Newspaper article The Canadian Press

'Leap Manifesto' Not about Shutting Down Oilsands, Mulcair Insists

Newspaper article The Canadian Press

'Leap Manifesto' Not about Shutting Down Oilsands, Mulcair Insists

Article excerpt

Don't jump to conclusions about Leap: Mulcair


EDMONTON - It is dangerous to suggest the controversial proposed policy road map known as the "Leap Manifesto" advocates the shutdown of Alberta's oilsands, Tom Mulcair said Friday as the party's convention got underway in Edmonton.

The embattled New Democrat leader said that's not his view of the document -- a linchpin in the ongoing tug-of-war over Mulcair's leadership, provincial NDP fortunes in Alberta and the future of the federal party.

Nearly two dozen NDP riding associations are pushing for the party to embrace and debate the non-partisan document, a call to return the party to its left-wing roots that urges -- among other things -- an end to Canada's dependence on fossil fuels.

On Sunday, a joint resolution from the ridings of Toronto-Danforth and Vancouver East calling for a future debate on the policies contained within in the manifesto will face a vote on the convention floor.

"I think it is ... dangerous to caricature the Leap document as being something about shutting things down," Mulcair said in an interview with The Canadian Press.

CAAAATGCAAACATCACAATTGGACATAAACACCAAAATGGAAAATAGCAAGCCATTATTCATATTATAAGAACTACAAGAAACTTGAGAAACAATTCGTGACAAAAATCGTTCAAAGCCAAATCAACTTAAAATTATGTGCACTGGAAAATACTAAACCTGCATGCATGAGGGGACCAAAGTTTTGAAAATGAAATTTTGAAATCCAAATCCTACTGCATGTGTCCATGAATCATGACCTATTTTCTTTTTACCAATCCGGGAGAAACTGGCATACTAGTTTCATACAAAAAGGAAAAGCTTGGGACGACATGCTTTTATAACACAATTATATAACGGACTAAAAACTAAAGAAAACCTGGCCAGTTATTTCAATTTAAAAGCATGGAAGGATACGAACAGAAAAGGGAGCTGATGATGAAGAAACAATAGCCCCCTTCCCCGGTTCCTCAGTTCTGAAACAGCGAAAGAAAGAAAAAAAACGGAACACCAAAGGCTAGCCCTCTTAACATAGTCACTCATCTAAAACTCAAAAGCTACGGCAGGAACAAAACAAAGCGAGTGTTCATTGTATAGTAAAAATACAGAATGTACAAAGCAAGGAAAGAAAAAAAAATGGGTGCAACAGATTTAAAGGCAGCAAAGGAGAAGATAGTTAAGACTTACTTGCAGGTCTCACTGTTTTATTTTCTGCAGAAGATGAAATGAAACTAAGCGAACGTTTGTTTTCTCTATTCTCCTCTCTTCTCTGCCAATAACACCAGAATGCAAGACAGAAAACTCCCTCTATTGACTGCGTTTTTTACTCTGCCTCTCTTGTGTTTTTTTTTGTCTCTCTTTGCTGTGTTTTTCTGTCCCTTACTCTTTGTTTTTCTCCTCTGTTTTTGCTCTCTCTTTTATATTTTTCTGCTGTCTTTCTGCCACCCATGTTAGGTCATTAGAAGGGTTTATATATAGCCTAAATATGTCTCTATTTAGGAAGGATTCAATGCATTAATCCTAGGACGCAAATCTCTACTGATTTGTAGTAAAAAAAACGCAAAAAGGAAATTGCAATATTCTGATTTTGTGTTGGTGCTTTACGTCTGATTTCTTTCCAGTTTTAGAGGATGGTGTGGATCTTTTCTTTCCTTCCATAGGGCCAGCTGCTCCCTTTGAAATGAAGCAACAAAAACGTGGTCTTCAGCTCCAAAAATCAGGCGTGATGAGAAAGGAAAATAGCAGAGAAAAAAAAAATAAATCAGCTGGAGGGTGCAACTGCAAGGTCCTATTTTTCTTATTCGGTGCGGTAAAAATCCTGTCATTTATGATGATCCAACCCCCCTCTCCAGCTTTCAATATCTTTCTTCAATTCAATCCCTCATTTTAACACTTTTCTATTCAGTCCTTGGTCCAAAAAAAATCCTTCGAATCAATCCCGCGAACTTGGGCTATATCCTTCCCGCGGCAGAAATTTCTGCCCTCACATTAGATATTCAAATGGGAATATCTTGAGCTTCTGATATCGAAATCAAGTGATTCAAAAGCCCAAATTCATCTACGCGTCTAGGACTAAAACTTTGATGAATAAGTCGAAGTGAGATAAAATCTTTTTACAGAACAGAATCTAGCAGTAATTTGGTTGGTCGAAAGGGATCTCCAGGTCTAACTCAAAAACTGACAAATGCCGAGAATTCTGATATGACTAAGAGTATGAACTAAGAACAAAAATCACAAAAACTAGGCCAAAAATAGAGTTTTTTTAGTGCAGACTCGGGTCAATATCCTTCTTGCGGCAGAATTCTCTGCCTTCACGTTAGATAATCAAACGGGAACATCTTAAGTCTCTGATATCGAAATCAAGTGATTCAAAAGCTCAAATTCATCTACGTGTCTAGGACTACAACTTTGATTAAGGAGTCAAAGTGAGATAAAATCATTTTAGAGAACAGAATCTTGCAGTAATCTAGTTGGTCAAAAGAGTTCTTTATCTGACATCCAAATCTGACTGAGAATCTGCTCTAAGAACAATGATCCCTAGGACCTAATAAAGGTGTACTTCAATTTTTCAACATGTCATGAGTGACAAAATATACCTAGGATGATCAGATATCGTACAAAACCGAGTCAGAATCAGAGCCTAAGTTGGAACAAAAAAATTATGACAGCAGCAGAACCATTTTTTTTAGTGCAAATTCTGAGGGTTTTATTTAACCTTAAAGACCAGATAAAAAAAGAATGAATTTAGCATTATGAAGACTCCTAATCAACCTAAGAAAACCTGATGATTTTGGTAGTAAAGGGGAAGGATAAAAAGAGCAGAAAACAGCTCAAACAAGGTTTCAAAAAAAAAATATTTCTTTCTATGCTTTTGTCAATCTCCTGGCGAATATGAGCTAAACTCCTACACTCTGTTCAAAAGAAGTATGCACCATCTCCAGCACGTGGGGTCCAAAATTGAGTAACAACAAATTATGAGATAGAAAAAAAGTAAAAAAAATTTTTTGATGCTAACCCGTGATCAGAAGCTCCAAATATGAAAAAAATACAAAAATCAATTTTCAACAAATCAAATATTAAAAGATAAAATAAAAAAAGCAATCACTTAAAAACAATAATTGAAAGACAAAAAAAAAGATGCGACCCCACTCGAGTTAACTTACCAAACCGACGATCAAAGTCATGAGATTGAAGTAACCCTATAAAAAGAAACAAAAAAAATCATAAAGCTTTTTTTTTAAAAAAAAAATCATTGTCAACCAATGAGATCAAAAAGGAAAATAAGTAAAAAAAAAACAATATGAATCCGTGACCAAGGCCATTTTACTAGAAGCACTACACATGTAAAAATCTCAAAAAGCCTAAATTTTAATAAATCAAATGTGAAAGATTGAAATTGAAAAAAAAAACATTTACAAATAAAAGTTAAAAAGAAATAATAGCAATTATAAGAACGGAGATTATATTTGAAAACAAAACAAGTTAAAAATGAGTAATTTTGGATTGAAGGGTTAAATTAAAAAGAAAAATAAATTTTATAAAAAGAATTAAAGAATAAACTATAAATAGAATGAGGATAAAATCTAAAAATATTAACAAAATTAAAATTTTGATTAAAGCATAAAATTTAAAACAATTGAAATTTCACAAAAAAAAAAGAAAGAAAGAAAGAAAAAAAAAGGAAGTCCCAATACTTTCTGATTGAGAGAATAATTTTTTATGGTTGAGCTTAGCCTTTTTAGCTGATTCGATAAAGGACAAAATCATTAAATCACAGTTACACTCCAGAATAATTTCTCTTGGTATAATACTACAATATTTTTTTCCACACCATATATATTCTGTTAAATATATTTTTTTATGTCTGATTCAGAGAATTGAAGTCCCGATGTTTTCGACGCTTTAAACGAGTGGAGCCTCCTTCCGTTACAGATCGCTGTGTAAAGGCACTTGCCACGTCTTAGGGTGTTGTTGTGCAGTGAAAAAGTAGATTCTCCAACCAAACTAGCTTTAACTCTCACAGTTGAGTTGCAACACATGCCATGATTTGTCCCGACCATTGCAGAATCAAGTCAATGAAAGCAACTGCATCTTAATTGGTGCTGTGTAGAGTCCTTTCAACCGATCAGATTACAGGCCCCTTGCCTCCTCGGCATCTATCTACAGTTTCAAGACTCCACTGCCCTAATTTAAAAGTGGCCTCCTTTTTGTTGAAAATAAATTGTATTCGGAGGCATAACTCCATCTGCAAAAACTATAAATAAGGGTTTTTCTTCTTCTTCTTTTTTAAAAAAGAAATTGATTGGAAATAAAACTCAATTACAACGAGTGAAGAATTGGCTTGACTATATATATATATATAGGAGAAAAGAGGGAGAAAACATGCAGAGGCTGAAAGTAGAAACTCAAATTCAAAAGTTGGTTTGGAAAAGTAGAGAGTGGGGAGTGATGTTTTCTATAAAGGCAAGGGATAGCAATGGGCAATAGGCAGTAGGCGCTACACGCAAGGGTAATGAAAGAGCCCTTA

"We've got to stop fooling ourselves in Canada. It is not true that we are doing our share on climate change. We've never reduced our greenhouse gas emissions. That's why the Leap document is so important.

"What they're saying is, going forward, we have to take a whole new approach if we actually want to get to the point where we reduce greenhouse gas emissions and we can come to terms and deal with climate change. That's what it is saying."

Mulcair also stressed he has never suggested oil should stay in the ground -- an expression he noted is never used in the document, which calls for a swift transition away from fossil fuels, rejecting new pipeline projects and an upending of the capitalist system on which the Canadian economy is based.

The document, which has a wide range of supporters including actors, labour unions and environmentalists, was first unveiled in September during the federal election campaign. …

Search by... Author
Show... All Results Primary Sources Peer-reviewed


An unknown error has occurred. Please click the button below to reload the page. If the problem persists, please try again in a little while.